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Vygotsky's Theory of Cognitive Development

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Amanda Lane

on 21 November 2011

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Transcript of Vygotsky's Theory of Cognitive Development

Vygotsky's (1934) Theory of Cognitive Development
(Social Development Theory)

Vygotsky saw the importance of social interaction in cognitive development. Unlike Piaget's notion that childrens' development must necessarily precede their learning, Vygotsky argued, "learning is a necessary and universal aspect of the process of developing culturally organised, specifically human psychological function". In other words, social learning tends to precede (i.e. come before) development.
Social
Individual
Babies are born with basic cognitive abilities (biological)
Memory
Perception
Culture
Knowledge
Higher mental functions
Problem solving abilities
Language
Semiotics
Others (Experts)
'Scaffolding'
Learned tasks
Unlearned tasks not within ability
Unlearned tasks within ability
Zone of Proximal Development
Attention
Sensation
According to Vygotsky, important learning by the child occurs through social interaction with a skillful tutor. The tutor may model behaviours and/or provide verbal instructions for the child. Vygotsky refers to this as cooperative or collaborative dialogue. The child seeks to understand the actions or instructions provided by the tutor (often the parent or teacher) then internalises the information, using it to guide or regulate their own performance.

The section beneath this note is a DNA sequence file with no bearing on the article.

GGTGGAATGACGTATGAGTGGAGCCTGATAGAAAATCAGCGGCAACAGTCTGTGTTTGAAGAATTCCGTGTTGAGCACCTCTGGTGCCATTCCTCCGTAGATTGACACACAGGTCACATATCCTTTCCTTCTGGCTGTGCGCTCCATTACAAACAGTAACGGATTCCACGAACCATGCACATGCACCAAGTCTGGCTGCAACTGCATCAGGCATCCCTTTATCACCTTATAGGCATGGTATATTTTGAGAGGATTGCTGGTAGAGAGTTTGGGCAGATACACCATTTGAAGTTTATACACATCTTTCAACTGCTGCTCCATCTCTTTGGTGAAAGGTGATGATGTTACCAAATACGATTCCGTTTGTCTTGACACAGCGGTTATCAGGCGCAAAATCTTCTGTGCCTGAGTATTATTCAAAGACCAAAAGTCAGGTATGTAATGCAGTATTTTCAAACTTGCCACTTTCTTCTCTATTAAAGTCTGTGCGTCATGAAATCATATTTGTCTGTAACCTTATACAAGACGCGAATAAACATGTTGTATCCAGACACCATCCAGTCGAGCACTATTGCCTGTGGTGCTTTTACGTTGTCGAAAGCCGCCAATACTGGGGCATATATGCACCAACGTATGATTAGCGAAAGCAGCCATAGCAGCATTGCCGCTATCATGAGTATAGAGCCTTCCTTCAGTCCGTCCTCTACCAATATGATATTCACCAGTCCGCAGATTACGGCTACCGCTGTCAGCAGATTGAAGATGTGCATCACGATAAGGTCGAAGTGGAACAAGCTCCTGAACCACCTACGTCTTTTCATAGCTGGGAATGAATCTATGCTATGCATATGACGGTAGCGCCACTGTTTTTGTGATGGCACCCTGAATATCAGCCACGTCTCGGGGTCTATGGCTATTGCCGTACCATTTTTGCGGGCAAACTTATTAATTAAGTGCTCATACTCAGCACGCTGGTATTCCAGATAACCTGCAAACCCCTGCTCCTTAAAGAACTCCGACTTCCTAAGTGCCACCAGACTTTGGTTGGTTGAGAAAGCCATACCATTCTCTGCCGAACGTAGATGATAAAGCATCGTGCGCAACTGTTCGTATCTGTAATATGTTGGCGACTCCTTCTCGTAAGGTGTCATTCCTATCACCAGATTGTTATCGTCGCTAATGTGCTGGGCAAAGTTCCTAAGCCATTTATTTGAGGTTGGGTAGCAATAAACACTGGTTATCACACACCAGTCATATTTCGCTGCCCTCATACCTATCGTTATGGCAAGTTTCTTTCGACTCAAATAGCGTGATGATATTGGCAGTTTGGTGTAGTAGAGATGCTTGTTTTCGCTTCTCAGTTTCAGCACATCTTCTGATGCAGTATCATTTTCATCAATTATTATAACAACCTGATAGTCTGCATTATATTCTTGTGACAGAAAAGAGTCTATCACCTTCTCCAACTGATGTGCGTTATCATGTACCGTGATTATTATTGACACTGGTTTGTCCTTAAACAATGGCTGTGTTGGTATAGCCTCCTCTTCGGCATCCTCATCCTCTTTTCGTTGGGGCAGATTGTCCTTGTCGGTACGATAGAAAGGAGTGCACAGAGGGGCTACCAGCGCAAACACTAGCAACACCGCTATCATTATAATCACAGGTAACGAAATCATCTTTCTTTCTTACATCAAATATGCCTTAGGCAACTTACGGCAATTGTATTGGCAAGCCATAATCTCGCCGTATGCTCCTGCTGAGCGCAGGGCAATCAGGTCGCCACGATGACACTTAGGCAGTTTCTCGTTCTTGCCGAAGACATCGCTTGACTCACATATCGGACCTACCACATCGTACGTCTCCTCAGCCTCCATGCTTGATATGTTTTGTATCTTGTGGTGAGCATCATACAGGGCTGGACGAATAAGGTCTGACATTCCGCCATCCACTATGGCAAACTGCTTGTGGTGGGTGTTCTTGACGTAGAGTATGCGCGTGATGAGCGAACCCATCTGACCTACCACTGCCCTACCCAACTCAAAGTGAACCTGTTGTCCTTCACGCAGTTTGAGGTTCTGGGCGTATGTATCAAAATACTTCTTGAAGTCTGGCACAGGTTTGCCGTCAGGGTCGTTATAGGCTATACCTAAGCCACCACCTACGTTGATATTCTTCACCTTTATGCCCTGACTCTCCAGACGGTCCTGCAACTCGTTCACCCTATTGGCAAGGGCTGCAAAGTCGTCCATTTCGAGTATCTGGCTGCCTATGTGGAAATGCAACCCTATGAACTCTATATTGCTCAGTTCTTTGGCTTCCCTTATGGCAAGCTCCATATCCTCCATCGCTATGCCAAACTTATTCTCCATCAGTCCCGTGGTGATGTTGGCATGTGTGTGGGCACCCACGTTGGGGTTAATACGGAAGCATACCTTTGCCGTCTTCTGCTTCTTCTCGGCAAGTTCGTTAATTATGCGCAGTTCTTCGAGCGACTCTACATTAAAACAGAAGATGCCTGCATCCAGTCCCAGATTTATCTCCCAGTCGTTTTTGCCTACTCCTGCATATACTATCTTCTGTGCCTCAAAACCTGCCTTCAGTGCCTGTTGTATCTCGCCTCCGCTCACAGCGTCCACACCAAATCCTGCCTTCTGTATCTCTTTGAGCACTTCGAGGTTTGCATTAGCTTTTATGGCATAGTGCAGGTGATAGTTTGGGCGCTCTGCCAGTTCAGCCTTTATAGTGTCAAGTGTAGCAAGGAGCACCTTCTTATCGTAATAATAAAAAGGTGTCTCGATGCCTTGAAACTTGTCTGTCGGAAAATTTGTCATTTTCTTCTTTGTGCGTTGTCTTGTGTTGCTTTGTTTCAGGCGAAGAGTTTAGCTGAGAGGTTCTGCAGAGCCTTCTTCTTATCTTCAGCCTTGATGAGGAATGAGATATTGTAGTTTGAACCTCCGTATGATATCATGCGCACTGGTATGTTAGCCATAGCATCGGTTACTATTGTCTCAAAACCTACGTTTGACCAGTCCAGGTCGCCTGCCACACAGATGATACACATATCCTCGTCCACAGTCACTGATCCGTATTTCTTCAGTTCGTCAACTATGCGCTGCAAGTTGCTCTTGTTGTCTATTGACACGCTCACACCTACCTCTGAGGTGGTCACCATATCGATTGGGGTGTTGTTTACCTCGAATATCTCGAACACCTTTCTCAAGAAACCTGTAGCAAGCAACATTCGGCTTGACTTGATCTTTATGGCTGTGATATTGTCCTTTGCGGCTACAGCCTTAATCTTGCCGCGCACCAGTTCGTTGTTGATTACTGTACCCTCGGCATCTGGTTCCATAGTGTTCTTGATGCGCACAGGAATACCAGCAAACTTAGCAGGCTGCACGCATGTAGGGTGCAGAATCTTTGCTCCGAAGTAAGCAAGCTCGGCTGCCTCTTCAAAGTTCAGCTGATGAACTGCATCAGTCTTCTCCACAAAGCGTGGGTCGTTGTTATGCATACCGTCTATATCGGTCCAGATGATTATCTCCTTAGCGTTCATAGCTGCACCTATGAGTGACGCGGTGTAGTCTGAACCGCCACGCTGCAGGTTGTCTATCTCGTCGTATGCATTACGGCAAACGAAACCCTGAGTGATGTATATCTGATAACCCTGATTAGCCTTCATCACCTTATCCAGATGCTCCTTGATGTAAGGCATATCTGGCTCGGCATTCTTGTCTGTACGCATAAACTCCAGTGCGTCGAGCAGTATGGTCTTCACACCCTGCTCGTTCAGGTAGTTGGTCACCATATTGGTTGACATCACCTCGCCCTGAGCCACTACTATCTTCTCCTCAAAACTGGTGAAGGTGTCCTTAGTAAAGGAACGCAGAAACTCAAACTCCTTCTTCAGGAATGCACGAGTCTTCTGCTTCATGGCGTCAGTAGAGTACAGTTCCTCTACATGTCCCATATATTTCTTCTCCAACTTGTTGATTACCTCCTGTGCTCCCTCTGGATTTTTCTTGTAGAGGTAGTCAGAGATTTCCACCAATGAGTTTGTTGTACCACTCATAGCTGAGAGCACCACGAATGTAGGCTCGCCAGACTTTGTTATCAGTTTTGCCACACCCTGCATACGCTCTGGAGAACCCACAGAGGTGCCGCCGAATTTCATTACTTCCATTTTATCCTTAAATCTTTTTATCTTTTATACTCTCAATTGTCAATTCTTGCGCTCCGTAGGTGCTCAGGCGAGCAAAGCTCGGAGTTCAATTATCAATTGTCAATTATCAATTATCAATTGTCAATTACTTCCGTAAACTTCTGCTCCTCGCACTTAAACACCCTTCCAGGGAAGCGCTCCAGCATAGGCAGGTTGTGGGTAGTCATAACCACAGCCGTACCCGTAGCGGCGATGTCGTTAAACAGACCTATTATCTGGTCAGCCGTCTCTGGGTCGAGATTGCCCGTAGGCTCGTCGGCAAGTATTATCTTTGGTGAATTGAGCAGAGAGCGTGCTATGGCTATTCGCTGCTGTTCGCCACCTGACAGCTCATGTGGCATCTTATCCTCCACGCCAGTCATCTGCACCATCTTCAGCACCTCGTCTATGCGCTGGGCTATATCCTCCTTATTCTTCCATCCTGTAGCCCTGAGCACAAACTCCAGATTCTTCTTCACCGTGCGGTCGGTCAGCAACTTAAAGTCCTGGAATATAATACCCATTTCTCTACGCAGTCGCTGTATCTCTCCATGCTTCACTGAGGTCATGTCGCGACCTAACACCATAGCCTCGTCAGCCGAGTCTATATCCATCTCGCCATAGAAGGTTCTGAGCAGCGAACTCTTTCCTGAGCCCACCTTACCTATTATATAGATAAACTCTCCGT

The more knowledgeable other (MKO) is somewhat self-explanatory; it refers to someone who has a better understanding or a higher ability level than the learner, with respect to a particular task, process, or concept.
This is an important concept that relates to the difference between what a child can achieve independently and what a child can achieve with guidance and encouragement from a skilled partner. For example, a child who could not solve a jigsaw puzzle by itself and would have taken a long time to do so (if at all), but is able to solve it following interaction with their parent, and will developed competence at this skill that will be applied to future jigsaws.
Vygotsky also views interaction with peers as an effective way of developing skills and strategies. He suggests that teachers use cooperative learning exercises where less competent children develop with help from more skillful peers - within the zone of proximal development.
Vygotsky sees the Zone of Proximal Development as the area where the most sensitive instruction or guidance should be given - allowing the child to develop skills they will then use on their own - developing higher mental functions.
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